Wouldn’t It Be Loverly?Print
By David Lehman
October 20, 2015
The many strong contenders for line two of our sonnet could pull our work-in-progress in as many different directions. The candidate that I liked the most, which points to the direction that strikes me as most promising, is Angela Ball’s “We crave a lovely scandal with someone well-known.” After our strong opening line, with its abstract formulation, how refreshing to modulate to something as concrete and ever-timely as a “lovely scandal.” The phrase is almost an oxymoron, but its plain sense will be lost on no one. Everything from old-fashioned tabloids to the latest in social media reminds us that we’re hooked on scandals. We can’t get enough of them—whether it’s a case of financial malfeasance on a colossal scale, a spymaster caught pants down with a fetching enemy agent, a celebrated actress caught shoplifting, or dozens of variants. We are suckers for such stories—to the point that it might be said that we “crave” them. But Angela’s choice of “crave” has an extra effect, implying that the spectator may harbor a secret wish to be a player—rather than an observer or bystander—in just such a scandal.
Second place honors go to Charise Hoge for “What secrets pitch their tents on borders known?” It is a muscular line of strong, assertive iambic pentameter, and it is tempting to pick up the baton where the line leaves off, with “secrets” and “borders.”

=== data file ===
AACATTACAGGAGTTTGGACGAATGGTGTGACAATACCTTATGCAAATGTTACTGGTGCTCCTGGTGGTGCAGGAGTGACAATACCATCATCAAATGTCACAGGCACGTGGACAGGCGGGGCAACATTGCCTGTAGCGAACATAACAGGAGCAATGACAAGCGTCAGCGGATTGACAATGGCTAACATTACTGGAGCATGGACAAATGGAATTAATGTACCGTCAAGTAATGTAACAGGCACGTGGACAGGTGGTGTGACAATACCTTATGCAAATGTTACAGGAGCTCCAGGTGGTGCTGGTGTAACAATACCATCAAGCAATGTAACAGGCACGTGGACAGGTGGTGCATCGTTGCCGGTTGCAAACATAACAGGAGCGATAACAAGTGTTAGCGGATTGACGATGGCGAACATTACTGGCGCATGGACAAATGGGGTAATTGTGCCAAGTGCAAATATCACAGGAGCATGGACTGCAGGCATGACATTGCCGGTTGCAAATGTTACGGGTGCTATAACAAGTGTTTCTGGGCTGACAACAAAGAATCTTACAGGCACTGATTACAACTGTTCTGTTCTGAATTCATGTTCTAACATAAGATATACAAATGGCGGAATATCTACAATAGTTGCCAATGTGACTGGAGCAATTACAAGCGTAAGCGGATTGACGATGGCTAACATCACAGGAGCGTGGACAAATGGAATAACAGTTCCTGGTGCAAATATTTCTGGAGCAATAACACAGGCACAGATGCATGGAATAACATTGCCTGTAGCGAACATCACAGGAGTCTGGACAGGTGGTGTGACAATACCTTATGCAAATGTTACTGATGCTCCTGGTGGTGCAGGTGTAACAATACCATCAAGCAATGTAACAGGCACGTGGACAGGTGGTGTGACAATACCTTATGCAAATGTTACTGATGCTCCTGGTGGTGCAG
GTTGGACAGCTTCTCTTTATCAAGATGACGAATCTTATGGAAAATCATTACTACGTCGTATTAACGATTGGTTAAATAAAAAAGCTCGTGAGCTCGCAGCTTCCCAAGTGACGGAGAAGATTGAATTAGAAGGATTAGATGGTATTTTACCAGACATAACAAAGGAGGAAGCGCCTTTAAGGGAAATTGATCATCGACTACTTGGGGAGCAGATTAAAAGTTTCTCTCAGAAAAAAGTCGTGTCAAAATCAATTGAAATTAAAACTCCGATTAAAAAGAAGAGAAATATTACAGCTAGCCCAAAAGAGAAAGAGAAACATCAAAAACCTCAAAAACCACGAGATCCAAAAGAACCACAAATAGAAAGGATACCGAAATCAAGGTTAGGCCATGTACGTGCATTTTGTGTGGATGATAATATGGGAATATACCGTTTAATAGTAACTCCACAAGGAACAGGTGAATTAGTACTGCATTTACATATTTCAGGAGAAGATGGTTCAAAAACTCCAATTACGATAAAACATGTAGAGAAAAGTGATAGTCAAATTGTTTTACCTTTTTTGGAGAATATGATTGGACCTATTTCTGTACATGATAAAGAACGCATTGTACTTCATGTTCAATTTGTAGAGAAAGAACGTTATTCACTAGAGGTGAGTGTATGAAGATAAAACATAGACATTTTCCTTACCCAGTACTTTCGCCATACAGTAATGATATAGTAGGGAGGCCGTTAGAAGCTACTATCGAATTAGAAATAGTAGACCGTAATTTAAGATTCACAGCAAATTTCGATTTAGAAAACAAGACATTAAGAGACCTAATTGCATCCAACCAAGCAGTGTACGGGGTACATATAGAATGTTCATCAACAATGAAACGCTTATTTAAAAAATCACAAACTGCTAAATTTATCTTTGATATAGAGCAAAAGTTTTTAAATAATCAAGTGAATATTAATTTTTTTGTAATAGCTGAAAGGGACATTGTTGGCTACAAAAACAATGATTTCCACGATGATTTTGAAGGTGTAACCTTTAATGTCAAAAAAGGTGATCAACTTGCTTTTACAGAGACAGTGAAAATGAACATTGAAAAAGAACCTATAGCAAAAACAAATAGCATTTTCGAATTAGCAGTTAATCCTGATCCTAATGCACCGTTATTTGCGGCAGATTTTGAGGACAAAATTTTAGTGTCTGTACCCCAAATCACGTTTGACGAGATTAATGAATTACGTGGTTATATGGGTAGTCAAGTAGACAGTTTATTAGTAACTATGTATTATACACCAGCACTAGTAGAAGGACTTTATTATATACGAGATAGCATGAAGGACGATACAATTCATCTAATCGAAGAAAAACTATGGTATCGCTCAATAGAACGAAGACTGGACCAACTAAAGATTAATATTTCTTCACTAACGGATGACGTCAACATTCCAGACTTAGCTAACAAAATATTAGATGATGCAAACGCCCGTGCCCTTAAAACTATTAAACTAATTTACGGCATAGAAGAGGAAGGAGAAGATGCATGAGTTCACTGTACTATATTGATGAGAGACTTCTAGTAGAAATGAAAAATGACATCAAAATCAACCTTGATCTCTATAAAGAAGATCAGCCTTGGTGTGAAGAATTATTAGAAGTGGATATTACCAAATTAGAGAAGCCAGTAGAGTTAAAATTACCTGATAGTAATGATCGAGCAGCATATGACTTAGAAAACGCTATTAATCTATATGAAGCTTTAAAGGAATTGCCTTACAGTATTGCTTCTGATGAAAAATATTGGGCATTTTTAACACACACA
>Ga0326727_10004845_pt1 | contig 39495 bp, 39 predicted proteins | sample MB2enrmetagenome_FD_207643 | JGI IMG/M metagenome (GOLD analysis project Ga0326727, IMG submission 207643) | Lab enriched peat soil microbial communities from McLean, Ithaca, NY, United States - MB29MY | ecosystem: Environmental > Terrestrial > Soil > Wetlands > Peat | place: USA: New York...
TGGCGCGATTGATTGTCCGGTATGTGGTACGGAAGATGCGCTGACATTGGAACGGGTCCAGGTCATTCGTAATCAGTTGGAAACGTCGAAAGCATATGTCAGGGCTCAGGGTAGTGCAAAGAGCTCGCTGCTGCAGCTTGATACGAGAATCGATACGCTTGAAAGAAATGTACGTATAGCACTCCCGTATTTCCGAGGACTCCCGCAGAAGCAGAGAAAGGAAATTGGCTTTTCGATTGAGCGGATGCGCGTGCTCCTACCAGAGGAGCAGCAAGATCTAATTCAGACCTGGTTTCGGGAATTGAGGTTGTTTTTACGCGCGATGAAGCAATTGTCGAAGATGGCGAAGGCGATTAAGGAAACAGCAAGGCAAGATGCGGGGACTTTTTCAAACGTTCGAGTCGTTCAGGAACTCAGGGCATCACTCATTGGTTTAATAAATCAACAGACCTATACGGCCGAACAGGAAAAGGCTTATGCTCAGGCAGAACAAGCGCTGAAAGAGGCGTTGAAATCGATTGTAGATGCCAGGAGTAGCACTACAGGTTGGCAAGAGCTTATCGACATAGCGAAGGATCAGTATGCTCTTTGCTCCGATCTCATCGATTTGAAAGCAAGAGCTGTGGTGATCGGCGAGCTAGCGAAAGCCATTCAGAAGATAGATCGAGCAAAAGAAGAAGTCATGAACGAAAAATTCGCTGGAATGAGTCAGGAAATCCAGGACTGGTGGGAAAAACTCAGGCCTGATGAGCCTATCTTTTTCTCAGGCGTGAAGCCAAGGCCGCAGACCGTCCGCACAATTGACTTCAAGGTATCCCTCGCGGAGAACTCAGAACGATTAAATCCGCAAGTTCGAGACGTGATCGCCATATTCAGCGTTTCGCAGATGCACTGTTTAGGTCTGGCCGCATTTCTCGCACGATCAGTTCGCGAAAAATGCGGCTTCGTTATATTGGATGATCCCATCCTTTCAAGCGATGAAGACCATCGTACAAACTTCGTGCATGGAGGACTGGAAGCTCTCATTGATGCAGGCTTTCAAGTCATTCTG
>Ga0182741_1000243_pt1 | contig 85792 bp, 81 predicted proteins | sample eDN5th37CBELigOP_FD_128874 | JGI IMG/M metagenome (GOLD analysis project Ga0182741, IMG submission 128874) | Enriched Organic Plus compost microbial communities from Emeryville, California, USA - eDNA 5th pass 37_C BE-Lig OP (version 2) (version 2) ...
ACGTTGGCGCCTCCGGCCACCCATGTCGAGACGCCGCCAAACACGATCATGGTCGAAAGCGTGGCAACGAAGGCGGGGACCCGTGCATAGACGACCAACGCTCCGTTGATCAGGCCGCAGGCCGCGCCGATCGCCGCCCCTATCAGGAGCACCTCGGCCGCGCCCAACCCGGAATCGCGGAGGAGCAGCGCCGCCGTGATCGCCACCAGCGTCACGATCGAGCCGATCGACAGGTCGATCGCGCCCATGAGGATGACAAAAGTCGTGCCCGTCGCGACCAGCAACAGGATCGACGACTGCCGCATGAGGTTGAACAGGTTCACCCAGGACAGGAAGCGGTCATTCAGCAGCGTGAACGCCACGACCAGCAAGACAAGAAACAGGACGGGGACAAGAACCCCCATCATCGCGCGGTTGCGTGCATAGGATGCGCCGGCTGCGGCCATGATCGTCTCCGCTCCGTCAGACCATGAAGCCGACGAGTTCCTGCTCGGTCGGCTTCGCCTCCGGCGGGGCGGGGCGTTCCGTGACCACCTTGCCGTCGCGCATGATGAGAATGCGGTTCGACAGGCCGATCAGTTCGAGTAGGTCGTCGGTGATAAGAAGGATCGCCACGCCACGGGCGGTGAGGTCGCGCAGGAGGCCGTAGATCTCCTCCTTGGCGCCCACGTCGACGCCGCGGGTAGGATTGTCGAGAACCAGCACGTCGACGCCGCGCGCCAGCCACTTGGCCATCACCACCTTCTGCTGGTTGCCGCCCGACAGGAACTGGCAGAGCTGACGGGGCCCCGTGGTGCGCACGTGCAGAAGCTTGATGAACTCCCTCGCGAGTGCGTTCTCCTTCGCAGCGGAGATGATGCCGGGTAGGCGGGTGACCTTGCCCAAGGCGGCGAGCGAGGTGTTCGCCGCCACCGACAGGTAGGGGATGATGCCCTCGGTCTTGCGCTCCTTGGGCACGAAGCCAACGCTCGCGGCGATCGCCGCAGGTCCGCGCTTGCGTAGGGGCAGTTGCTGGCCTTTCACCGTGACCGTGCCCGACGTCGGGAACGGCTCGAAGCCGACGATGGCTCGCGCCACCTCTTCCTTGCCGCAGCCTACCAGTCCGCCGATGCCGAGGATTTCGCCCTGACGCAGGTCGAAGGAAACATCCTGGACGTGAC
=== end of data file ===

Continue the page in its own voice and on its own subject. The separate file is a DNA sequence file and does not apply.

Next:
Though I don’t fully understand it, MQ’s entry, “We walk the sheets until the bell, well known,” captivated me. I was baffled by the first phrase, though “walk the sheets” sounds enough like “walk the streets” to make this a non-problem. And it would be a pleasure to imagine the bodies in, or the sentences or musical phrases written on, these ghostly “sheets”–which are visible perhaps only until the “bell” signifying daybreak sounds.
Honorable mentions: LaWanda Walters (“rearrange the yesterday we thought we had known”), Brian Tholl (“The oneiric craftsman lies masked among the known”), and Elizabeth Solsburg (“We rifle through them for truths we’ve known”).
So here we are:
Our dreams as disparate as our days uniform,
We crave a lovely scandal with someone well-known;
Line three needs to end with the word “thunderstorm,” preferably followed by a comma.
Deadline: Sunday, October 25, at noon. My sincere thanks to all who took part. Please know that I read your line–I read every line–at least thrice, and usually more.
David Lehman is a poet and the general editor of The Best American Poetry series. He teaches at The New School in New York City.
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